A complete playthrough of Phoenix Online Publishing's 2014 PC horror adventure game, Gabriel Knight: Sins of the Father 20th Anniversary Edition. Game was recorded running in 720p with all details turned up to their highest settings; video captured with Fraps. Final score: 354 of 362.
For the original DOS version on which this is based, check out http://www.youtube.com/watch?v=TbjXuPa1uW0
This is a complete rebuild of the 1994 CD version of Jane Jensen's 1993 Sierra On-line graphic adventure, Gabriel Knight: Sins of the Fathers, featuring updated graphics, music, interface, some retooling of a few puzzles, and a ton of bonus content.
I'm really torn on this game. The story has always been phenomenal, and this does little to change that, but the presentation doesn't feel right. It's probably me just being stodgy since I played the original many times over the years, but while the backgrounds and the new cinematic scenes look excellent, the character models are beyond terrible. Everyone is damned homely (even though their teeth look nice with the lip-syncing ;) ) and the animation is incredibly stilted - humorously so when people walk right through objects.
The new interface makes the game MUCH easier than the original was, and the couple of puzzle changes thrown in seemed entirely unnecessary... that actually felt like out-of-place interruptions.
I mean, seriously - Magentia Moonbeam won't help you translate the message if you can't win a game against her spiritual cash register. You now have to pay $120 for Willie (the croc mask), and to come up with the other $20 Gabriel now has to smash an urn left at his family tomb to somehow discover a $20 bill stuck inside. Or now, instead of just taking the tweezers and magnifying glass from the counter at the beginning, you have to dig around in a cabinet underneath. Sigh. The game also seems to arbitrarily take away some of the freedom you had in the original game: there are many locations that cannot be visited until the game decides to let you. For instance, Magentia can't be visited until day 6 in this version! There were many viable paths that now (for whatever reason) have been cut off, making the story feel much more linear.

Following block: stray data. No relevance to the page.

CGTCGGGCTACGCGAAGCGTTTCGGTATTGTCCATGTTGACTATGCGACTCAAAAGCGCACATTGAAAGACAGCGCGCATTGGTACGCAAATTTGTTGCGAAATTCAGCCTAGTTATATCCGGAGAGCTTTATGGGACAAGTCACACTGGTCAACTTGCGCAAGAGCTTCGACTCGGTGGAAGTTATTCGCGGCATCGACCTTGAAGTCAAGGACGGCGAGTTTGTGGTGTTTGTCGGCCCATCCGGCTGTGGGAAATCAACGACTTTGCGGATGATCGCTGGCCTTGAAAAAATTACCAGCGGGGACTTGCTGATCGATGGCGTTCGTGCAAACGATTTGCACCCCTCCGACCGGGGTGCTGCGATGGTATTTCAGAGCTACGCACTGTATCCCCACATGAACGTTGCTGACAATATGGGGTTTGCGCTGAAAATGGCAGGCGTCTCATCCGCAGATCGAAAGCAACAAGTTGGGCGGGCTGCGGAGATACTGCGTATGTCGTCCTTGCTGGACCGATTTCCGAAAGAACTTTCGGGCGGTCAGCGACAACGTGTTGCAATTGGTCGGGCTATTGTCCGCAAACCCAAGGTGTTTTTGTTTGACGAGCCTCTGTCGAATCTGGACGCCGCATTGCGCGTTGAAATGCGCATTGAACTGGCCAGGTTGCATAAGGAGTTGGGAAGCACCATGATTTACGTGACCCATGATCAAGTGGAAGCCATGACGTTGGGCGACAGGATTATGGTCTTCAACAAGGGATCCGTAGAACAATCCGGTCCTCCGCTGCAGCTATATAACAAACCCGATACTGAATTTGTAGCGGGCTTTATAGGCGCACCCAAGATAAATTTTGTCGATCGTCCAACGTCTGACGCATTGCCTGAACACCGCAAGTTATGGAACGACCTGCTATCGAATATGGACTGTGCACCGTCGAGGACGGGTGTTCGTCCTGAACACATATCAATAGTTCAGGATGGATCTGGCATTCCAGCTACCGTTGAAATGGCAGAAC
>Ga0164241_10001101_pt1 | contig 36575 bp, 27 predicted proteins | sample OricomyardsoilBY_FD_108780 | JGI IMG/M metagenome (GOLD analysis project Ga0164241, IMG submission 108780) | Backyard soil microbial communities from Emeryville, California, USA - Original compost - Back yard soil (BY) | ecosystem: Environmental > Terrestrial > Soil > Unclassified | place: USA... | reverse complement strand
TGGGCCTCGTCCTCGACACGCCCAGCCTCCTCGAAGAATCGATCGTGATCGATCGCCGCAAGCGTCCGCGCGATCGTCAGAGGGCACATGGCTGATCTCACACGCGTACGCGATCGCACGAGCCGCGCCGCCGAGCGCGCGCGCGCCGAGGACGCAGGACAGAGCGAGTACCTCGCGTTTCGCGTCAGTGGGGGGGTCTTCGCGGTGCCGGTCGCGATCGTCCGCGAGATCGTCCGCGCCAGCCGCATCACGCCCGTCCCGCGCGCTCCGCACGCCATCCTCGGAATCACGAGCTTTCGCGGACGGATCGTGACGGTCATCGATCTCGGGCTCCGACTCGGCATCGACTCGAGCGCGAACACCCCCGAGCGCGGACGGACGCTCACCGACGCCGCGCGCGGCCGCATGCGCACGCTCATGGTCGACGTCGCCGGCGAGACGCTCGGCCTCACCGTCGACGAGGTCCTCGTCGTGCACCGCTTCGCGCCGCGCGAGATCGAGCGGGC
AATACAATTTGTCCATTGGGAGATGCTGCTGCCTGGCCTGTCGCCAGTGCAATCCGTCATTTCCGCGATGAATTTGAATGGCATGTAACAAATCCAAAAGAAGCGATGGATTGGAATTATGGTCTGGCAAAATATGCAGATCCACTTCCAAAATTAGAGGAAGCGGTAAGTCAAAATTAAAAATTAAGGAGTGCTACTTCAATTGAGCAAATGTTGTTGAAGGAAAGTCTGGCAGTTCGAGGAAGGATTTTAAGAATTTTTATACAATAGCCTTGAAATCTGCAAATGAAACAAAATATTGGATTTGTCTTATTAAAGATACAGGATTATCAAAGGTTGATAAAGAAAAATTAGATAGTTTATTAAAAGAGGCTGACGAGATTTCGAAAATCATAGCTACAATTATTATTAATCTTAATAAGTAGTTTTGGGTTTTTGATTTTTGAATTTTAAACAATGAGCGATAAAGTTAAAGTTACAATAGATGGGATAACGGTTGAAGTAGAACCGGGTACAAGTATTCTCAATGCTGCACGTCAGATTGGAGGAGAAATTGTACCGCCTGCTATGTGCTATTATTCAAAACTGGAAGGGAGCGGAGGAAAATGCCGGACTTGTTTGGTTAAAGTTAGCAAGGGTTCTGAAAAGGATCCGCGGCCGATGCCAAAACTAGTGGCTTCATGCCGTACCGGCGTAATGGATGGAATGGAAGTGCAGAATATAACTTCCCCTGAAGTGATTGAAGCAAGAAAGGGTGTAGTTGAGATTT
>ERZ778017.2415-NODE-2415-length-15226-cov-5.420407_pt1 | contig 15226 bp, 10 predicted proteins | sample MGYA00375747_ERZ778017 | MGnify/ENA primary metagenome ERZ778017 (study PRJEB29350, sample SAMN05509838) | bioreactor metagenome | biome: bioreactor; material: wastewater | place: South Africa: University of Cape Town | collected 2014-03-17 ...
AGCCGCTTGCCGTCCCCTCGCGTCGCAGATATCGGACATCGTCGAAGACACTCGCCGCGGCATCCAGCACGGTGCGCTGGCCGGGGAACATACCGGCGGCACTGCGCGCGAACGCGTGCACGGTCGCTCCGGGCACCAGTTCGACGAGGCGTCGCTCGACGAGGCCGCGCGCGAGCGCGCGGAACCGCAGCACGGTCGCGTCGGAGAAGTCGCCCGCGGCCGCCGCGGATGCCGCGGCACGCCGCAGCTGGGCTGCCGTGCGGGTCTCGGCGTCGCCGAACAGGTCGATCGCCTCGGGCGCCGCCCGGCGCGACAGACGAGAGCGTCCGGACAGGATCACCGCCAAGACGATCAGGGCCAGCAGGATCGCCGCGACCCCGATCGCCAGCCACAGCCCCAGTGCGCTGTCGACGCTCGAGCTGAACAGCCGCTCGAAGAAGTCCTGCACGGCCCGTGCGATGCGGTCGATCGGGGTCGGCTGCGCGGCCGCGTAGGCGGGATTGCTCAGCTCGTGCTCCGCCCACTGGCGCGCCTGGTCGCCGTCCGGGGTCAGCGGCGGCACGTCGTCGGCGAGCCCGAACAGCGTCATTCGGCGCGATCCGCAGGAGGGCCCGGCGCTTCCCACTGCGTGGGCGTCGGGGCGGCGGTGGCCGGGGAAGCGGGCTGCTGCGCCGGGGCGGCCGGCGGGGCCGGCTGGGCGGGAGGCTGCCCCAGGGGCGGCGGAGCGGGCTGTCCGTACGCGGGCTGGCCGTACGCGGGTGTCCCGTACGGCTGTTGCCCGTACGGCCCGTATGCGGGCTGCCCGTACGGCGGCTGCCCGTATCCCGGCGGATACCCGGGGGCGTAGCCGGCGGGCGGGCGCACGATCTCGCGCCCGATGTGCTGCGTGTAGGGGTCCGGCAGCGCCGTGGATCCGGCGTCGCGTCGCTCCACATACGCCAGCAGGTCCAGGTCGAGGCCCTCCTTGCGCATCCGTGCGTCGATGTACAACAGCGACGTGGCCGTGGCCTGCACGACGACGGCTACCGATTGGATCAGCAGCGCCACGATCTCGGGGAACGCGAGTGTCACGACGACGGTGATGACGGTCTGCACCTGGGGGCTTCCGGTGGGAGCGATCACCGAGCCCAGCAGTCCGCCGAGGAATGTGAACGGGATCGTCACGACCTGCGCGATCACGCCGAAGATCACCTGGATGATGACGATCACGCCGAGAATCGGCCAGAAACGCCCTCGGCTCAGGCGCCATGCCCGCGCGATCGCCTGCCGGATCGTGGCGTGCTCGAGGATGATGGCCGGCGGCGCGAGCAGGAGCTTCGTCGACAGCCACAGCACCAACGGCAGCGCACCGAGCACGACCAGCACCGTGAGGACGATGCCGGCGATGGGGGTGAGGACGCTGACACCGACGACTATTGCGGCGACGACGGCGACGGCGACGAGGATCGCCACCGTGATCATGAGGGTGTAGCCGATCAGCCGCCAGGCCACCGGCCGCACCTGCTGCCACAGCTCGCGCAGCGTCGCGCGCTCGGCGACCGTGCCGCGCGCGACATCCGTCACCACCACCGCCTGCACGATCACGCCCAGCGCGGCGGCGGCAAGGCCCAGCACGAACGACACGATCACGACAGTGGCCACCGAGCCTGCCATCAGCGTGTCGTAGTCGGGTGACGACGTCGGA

The music, as expected, is great. While I do prefer the original version's mixes better, there's no denying the quality of the compositions here. It is a pity, however, that they're buried beneath the subpar voice acting. I get that the original recordings weren't usable, people change, and that those actors would cost A FORTUNE, but look at what Dean Erickson did to reinvent Gabriel in The Beast Within: he didn't just ape Tim Curry's interpretation of Gabriel, he made it his own. All these guys do is attempt to mimic the originals, and they aren't that convincing. The narrator, especially, sounds really off in many of her lines.
I'm not totally sure what I expected, but I was really disappointed. It's still a good game, and I did enjoy it, but it felt a bit empty. For such landmark game, GK really did deserve a larger budget. Apparently Jane Jansen, for all her gaming might, is only human. Were my expectations impossibly high? Probably, but I would have gladly waited another year and paid twice the price to get an experience that felt as personal and as special as the original game. This one feels a bit cheap and disrespectful in how it "celebrates" 20 years. Go ahead and play it, you'll probably enjoy it. Just don't expect too much.
____________________ No cheats were used during the recording of this video.
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